A boom in annuities driven in part by locking in stronger returns may be creating more interest from defined contribution plan advisers and sponsors, but is not necessarily translating to actual in-retirement plan uptake, according to new research and the DC plan head of a retirement plan advisory.
The higher interest rate environment, coupled with a search for safety, has fixed and indexed annuity sales booming among financial advisers and clients, researcher and consultancy Cerulli Associates said in research released Thursday.
There is not currently good data on the sales of in-plan annuities, which in theory provide a pension-like income for retirees within a 401(k) or other retirement vehicle, Cerulli’s Donnie Ethier, head of the firm’s wealth management practice, said in an emailed response. Anecdotal evidence shows the retail annuity boom is at least creating interest for retirement plans, he said.
“When we speak to advisers, some express interest, but many admit to not having made the recommendation or implementation,” Ethier said. “In the end, interest is growing, and I believe insurers are doing a relatively good job spreading the word and perfecting the positioning. Time will tell if adoption remains limited or gains greater acceptance.”
Annuity sales have been consistently breaking records this year as fixed-rate deferred and fixed indexed annuities provide both protection and strong returns due to higher interest rates, according to insurance association LIMRA. The trend has many reconsidering what some see as the future of retirement income, but others as a potentially complex and pricier way of locking in a guaranteed paycheck.
In practice, plan sponsors and advisers have been more aware of in-plan annuities after the regulatory environment became more permissive with the Setting Every Community Up for Retirement Enhancement Act of 2019, says Jennifer Doss, senior director and defined contribution (DC) practice leader at CAPTRUST Financial Advisors. That does not mean, however, that plan sponsors are asking for them specifically or implementing them once they hear about the offering.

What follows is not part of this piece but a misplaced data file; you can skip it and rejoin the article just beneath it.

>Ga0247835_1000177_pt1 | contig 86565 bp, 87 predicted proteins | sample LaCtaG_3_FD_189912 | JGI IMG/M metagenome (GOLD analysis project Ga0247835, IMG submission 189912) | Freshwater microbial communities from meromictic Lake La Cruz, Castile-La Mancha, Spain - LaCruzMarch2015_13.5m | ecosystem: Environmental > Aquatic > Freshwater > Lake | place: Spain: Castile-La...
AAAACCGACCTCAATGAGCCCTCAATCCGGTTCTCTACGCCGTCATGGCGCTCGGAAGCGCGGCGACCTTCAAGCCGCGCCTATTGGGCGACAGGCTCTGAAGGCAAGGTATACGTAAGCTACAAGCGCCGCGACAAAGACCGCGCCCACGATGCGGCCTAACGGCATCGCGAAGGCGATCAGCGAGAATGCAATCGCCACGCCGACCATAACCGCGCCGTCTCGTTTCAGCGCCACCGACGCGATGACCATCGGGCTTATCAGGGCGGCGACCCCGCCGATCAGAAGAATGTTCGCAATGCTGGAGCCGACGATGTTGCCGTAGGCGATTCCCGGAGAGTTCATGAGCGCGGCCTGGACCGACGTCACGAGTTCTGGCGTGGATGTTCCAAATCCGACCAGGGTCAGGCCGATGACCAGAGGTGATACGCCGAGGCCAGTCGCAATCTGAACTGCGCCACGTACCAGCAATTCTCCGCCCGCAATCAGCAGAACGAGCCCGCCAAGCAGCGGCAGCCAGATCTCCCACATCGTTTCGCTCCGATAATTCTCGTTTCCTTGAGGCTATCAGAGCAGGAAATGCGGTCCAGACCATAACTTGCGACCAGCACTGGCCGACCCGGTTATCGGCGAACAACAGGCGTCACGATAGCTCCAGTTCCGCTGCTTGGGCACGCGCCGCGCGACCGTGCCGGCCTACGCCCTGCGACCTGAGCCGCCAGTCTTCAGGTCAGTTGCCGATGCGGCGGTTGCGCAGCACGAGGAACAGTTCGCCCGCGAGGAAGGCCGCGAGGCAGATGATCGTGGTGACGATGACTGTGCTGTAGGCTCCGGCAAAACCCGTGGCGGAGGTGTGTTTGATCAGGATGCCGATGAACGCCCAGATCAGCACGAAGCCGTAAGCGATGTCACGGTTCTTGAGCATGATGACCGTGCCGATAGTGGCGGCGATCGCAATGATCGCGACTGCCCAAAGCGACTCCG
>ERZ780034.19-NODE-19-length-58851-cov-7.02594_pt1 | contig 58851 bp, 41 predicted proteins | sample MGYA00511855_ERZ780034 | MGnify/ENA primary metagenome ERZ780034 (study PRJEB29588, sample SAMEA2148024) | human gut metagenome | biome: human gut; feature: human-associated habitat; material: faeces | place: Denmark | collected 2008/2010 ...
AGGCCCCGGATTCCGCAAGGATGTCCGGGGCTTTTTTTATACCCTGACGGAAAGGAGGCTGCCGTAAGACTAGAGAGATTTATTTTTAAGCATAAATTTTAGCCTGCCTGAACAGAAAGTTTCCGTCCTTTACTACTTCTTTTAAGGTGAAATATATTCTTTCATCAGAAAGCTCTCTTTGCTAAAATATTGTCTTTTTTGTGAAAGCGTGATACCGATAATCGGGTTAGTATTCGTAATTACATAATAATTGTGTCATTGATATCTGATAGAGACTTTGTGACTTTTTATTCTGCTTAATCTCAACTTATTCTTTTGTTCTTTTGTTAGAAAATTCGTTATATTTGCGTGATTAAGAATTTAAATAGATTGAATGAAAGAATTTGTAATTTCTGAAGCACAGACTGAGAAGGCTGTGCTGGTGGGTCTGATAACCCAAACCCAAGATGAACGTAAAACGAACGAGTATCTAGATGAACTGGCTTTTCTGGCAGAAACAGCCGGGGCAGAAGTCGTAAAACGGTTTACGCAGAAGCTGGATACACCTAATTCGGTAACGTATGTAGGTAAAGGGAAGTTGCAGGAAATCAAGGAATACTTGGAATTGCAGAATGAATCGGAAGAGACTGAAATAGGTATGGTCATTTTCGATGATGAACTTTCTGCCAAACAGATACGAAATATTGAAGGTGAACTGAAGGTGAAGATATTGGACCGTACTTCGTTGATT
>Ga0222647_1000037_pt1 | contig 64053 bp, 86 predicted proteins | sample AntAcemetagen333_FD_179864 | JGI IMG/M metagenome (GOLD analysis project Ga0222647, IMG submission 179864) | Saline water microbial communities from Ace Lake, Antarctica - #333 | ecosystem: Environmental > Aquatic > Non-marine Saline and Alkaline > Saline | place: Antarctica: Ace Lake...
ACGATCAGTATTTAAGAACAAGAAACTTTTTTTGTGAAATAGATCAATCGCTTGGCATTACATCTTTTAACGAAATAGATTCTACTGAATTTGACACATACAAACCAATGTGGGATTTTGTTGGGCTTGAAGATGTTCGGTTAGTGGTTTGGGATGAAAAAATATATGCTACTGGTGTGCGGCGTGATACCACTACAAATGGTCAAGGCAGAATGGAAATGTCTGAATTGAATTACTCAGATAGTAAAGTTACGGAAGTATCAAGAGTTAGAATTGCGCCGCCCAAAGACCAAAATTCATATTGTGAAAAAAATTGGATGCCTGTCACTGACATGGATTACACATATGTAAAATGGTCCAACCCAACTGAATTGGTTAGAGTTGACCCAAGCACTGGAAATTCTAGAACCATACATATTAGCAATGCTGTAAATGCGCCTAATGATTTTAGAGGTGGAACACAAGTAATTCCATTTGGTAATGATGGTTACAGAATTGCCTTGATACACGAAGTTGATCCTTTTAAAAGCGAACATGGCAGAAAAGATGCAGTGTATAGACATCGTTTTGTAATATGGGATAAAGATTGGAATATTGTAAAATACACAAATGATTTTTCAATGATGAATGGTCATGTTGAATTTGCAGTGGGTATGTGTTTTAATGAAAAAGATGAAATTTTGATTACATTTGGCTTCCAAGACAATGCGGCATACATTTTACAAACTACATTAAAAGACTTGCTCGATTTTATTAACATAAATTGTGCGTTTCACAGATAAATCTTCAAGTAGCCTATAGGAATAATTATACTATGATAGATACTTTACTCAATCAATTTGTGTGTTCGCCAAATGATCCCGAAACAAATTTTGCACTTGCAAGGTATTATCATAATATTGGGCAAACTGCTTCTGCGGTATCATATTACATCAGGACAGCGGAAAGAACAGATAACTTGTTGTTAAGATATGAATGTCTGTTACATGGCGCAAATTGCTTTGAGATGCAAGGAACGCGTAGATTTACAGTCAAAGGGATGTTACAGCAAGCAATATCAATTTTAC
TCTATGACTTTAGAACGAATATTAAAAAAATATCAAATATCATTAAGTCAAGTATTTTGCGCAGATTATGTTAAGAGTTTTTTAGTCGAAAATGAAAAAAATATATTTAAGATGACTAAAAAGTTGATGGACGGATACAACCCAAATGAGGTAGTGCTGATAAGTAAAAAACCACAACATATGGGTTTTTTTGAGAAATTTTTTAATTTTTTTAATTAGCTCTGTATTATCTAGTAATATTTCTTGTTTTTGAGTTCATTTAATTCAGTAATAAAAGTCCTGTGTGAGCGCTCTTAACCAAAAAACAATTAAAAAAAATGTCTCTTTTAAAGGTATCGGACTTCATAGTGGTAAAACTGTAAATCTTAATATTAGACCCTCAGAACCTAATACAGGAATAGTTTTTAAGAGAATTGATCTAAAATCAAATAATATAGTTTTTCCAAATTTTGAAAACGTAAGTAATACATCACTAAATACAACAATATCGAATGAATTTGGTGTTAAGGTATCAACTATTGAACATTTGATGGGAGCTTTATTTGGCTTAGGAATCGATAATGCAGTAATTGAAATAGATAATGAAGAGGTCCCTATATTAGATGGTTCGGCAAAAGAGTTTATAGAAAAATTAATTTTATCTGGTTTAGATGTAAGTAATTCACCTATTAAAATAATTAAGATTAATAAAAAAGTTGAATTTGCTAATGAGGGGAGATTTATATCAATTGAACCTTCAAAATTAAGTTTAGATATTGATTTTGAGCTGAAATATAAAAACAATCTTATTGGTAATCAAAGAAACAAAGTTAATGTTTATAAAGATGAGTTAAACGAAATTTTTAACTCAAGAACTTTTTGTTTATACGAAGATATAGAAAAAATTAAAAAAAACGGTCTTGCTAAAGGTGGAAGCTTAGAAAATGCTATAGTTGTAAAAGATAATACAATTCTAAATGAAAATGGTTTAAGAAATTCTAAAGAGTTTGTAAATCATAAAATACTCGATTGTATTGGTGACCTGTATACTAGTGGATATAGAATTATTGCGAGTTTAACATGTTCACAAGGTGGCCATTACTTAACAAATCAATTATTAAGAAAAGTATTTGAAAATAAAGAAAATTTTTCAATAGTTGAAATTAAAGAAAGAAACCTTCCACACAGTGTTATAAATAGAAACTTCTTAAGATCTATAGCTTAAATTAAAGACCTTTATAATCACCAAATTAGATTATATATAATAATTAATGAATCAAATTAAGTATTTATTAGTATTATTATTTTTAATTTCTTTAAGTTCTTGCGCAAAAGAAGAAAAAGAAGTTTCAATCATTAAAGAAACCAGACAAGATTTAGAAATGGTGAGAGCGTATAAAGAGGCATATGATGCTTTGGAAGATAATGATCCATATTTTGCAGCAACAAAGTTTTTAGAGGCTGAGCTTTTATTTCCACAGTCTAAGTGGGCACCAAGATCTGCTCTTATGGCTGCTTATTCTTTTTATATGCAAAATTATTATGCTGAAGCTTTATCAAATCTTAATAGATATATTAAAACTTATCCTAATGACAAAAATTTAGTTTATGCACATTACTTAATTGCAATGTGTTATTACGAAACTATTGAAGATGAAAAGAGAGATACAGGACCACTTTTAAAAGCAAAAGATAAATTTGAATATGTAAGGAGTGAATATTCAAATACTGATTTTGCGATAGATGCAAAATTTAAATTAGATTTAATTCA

“I wouldn’t call it high interest,” Doss says. “It’s higher than it was before, but I wouldn’t consider it a popular topic or something that we’re inundated with.”
Doss says their teams generally discuss in-plan annuities as part of a broader conversation about how to solve for retirement income options for participants. When they are discussed more seriously, it’s generally among larger retirement plans of $50 million in assets or more, Doss says.
“We go through a consulting process that is based on their needs, and ultimately a lot of times it lands with different options to solve for [retirement income] through different vehicles and solutions,” Doss says.
Options can include adding a managed account, providing financial advice options for participants or reviewing their target-date fund option to make sure it is right for people staying in the plan longer, she says.
In research put out in October, Cerulli addressed the disconnect between insurers selling annuities and plan advisers, noting “little overlap” between those who distribute annuities and those who service DC plans. The research showed that 48% of retirement plan advisers see “at least some value” in the in-plan annuity concept, while 31% saw “no benefit” and another 21% remained unsure.
Employee surveys about in-plan annuities does show that half would prefer a retirement plan mix of investment and income options like annuities, rather than traditional pensions or investments alone, according to a study from the Alliance for Lifetime Income’s Retirement Income Institute.
Ethier notes in his research that, while the current environment is creating demand, annuity providers should be cognizant of not engaging in a “rate war,” as over time the markets will stabilize.
“This means, despite renewed interest in the solutions and increasing sales, the challenges that insurers were facing prior to 2022 will persist,” he said.
Cerulli projects total annuity sales of more than $200 billion for each of the next five years, similar to sales achieved in 2021, the research said. Growth will be led by registered index-linked annuities, or RILAs, which are linked to a stock market index to provide chance for growth, but a cap on the downside making it potentially less volatile than a variable annuity. Boston-based Cerulli projects fixed annuities to be flat to down.
Doss, of Raleigh, North Carolina-based CAPTRUST, notes there are also many different types of in-plan annuity options, including through a Qualified Default Investment Alternative, a managed account or a TDF.
“We often forget that even within the in-plan annuity, there are many different ways to implement, depending on need,” she says.